1. The nursing home did not employ adequate elopement-prevention measures. Section 483.25 of the Federal Code stipulates that nursing homes must provide residents with adequate supervision to prevent accidents, including wandering and exit-seeking behaviors. A November 2021 citation found that Highfield Gardens Care Center of Great Neck failed to ensure such. The citation specifically describes an instance in which a resident with a known history of exit seeking behaviors “was able to pass two alarmed doors and successfully exit the facility’s ground,” eventually being located several blocks away from the nursing home. The citation describes the incident as having the “potential to cause more than minimal harm.” A plan of correction undertaken by the facility included the in-servicing of staff on policies regarding residents with exit-seeking behaviors.

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Glengariff Rehabilitation and Healthcare Center has received 25 citations for being in violation of public health code since 2018 after a total of 4 surveys by state inspectors discovered multiple deficiencies within the nursing home.

Glengariff Rehabilitation and Healthcare Center received 25 citations for violations of public health code between 2018 and 2022, according to New York State Department of Health records accessed on April 15, 2022. The Glen Cove nursing home’s citations resulted from a total of four surveys by state inspectors. The deficiencies they describe include the following:

1. The nursing home did not adequately prevent accidents. Section 483.25 of the Federal Code stipulates that nursing homes must provide residents with an environment as free as possible of accident hazards. A December 2019 citation found that Glengariff Rehabilitation and Healthcare Center failed to ensure such. The citation specifically describes an incident in which a resident with severe cognitive impairment “locked himself in his shared bathroom” for a period of 20 minutes, as facility staffers were “unable to open the bathroom door.” According to the citation, interviews subsequently revealed that “all staff members were not knowledgeable on how to open the doors in case a resident becomes locked in the bathroom.” A plan of correction undertaken by the facility included the in-servicing of relevant staff on how to open locked bathroom doors. 

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Central Island Healthcare has received 29 citations for being in violation of public health code since 2018 after a total of four surveys by state inspectors found deficiencies within the facility.

Central Island Healthcare received 29 citations for violations of public health code between 2018 and 2022, according to New York State Department of Health records accessed on April 15, 2022. The Plainview nursing home’s citations resulted from a total of four surveys by state inspectors. The deficiencies they describe include the following:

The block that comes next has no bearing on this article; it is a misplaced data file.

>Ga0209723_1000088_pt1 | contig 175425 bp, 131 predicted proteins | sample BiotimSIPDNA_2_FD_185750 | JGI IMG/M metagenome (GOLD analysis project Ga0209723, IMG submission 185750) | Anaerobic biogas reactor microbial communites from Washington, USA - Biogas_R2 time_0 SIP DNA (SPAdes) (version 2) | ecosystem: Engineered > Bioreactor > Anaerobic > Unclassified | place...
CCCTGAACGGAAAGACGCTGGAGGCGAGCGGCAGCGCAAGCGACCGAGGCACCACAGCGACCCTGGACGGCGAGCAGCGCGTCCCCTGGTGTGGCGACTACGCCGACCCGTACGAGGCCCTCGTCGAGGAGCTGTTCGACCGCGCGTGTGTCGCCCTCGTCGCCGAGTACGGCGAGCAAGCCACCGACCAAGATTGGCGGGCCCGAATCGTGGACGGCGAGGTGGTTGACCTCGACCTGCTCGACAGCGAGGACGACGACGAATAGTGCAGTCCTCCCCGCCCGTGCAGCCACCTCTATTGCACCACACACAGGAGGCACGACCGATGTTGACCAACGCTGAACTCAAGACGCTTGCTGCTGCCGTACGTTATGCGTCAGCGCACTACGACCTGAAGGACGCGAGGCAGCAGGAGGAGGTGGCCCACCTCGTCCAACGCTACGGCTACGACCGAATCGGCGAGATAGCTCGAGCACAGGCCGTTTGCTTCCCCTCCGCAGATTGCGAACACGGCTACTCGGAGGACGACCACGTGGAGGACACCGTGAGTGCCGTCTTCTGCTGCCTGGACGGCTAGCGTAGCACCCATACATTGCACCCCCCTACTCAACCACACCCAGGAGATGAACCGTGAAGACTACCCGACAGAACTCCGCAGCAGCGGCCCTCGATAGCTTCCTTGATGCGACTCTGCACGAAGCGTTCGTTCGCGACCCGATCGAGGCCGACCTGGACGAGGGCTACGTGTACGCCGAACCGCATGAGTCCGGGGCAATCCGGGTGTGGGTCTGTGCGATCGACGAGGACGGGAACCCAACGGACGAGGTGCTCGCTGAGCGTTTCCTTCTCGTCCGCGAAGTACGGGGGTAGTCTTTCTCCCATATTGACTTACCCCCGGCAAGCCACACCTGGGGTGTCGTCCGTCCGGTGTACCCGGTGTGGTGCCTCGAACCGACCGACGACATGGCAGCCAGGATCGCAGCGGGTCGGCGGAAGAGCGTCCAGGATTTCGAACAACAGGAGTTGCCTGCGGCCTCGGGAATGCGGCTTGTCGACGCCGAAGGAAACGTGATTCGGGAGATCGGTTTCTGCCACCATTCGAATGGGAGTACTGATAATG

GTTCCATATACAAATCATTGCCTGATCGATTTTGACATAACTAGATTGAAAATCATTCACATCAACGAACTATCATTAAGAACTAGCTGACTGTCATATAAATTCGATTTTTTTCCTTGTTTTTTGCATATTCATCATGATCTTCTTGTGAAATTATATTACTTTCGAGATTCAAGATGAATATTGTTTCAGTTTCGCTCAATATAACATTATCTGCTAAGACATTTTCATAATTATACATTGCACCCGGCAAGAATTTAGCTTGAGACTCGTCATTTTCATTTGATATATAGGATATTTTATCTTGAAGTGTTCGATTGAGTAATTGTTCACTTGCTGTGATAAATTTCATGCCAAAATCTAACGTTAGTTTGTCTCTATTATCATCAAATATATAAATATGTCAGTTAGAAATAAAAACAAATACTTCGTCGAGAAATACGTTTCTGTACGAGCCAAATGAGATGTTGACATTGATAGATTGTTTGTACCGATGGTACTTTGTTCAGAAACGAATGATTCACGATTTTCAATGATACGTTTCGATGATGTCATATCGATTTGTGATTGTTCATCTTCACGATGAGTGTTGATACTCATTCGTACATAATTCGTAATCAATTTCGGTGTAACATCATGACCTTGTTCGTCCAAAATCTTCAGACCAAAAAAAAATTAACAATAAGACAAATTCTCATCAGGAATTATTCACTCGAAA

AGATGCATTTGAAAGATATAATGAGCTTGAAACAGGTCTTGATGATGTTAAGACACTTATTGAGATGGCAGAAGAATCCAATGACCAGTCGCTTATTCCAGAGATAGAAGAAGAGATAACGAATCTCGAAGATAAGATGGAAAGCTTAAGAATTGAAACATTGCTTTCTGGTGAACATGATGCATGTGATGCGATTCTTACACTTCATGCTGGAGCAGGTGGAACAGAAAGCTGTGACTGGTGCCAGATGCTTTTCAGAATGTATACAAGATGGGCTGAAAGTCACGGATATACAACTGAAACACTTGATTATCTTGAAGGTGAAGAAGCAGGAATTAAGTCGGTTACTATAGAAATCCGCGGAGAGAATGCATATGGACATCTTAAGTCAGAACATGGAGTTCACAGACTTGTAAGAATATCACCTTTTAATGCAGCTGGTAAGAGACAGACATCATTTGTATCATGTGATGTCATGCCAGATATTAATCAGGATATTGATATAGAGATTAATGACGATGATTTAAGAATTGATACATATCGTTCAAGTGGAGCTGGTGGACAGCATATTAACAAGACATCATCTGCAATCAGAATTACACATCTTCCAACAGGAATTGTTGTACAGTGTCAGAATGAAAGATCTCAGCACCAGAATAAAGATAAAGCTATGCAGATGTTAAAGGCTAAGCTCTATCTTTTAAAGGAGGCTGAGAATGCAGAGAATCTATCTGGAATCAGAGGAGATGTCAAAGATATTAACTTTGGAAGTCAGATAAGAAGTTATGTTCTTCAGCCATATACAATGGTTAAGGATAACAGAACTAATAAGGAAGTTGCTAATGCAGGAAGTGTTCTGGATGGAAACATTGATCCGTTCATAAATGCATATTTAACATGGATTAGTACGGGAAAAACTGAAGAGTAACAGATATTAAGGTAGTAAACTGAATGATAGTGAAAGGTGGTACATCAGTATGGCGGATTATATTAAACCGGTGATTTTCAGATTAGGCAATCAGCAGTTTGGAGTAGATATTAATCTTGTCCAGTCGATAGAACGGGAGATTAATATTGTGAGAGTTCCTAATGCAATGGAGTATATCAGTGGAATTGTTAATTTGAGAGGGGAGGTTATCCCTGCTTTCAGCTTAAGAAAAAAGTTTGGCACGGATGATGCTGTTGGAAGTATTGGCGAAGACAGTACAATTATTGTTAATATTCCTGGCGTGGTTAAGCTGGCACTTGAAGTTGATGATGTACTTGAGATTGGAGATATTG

1. The nursing home did not adequately protect residents from the unnecessary use of psychotropic medications. Section 483.45 of the Federal Code stipulates that nursing homes who have not used psychotropic medications should not be given them unless medically necessary. An August 2019 citation found that Central Island Healthcare failed to ensure such. The citation specifically describes a resident who was started on an unspecified antipsychotic medication “without any documented evidence of the clinical need for the medication.” The citation goes on to state that the medication’s administration frequency was increased from once a day to twice at day at the request of the resident’s family, and that the dosage was doubled “due to a medication error entry.” A plan of correction undertaken by the facility included the resident’s examination by a physician and a psychiatrist, after which the resident’s medication dosage was adjusted.

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Sapphire Nursing and Rehab at Goshen has received 19 citations for being in violation of public health code since 2018 after multiple deficiencies were found during a total of 4 surveys by state inspectors.

Sapphire Nursing and Rehab at Goshen received 19 citations for violations of public health code between 2018 and 2022, according to New York State Department of Health records accessed on April 7, 2022. The Goshen nursing home’s citations resulted from a total of four surveys by state inspectors. The deficiencies they describe include the following:

1. The nursing home did not adequately protect residents from the unnecessary use of psychotropic medications. Under Section 483.25 of the Federal Code, nursing homes must ensure resident drug regimens are free of unnecessary drugs, including psychotropic drugs. A December 2019 citation found that Sapphire Nursing and Rehab at Goshen failed to ensure such. The citation states specifically that there was a lack of documentation indicating the continued use of an antipsychotic drug by one resident. In an interview, the facility’s Registered Nurse Manager stated that the resident “did not have behavior issues” and that “non-pharmacalogical interventions had not been implemented prior to the start” of the anti-psychotic drug regimen. A plan of correction undertaken by the facility included the review of the resident’s medical record and the implementation of a gradual dose reduction.